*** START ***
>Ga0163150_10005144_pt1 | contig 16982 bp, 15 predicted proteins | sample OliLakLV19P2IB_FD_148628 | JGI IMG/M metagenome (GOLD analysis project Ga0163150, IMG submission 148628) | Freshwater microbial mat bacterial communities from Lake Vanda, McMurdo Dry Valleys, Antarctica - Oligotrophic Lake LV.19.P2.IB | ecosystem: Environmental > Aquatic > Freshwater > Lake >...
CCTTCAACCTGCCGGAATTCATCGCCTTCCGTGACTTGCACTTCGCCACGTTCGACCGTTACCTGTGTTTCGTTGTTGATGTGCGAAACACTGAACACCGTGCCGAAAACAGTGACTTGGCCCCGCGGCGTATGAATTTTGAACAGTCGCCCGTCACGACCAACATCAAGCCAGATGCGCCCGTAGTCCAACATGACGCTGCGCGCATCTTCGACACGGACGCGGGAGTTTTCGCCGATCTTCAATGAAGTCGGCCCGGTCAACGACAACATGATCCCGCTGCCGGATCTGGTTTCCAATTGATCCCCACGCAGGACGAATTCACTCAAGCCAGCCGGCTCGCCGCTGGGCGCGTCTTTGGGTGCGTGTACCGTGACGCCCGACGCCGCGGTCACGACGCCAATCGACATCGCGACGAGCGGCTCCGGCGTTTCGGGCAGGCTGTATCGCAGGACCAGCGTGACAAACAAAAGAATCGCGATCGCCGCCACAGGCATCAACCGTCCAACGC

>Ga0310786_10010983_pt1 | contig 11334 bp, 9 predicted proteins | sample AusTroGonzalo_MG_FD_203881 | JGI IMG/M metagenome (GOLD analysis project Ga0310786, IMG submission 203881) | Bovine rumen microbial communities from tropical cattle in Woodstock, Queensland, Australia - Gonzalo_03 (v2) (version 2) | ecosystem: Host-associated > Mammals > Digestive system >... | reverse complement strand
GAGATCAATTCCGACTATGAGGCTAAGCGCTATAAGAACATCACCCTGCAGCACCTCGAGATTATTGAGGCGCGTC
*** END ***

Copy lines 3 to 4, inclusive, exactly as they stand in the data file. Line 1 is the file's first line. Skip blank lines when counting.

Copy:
>Ga0310786_10010983_pt1 | contig 11334 bp, 9 predicted proteins | sample AusTroGonzalo_MG_FD_203881 | JGI IMG/M metagenome (GOLD analysis project Ga0310786, IMG submission 203881) | Bovine rumen microbial communities from tropical cattle in Woodstock, Queensland, Australia - Gonzalo_03 (v2) (version 2) | ecosystem: Host-associated > Mammals > Digestive system >... | reverse complement strand
GAGATCAATTCCGACTATGAGGCTAAGCGCTATAAGAACATCACCCTGCAGCACCTCGAGATTATTGAGGCGCGTC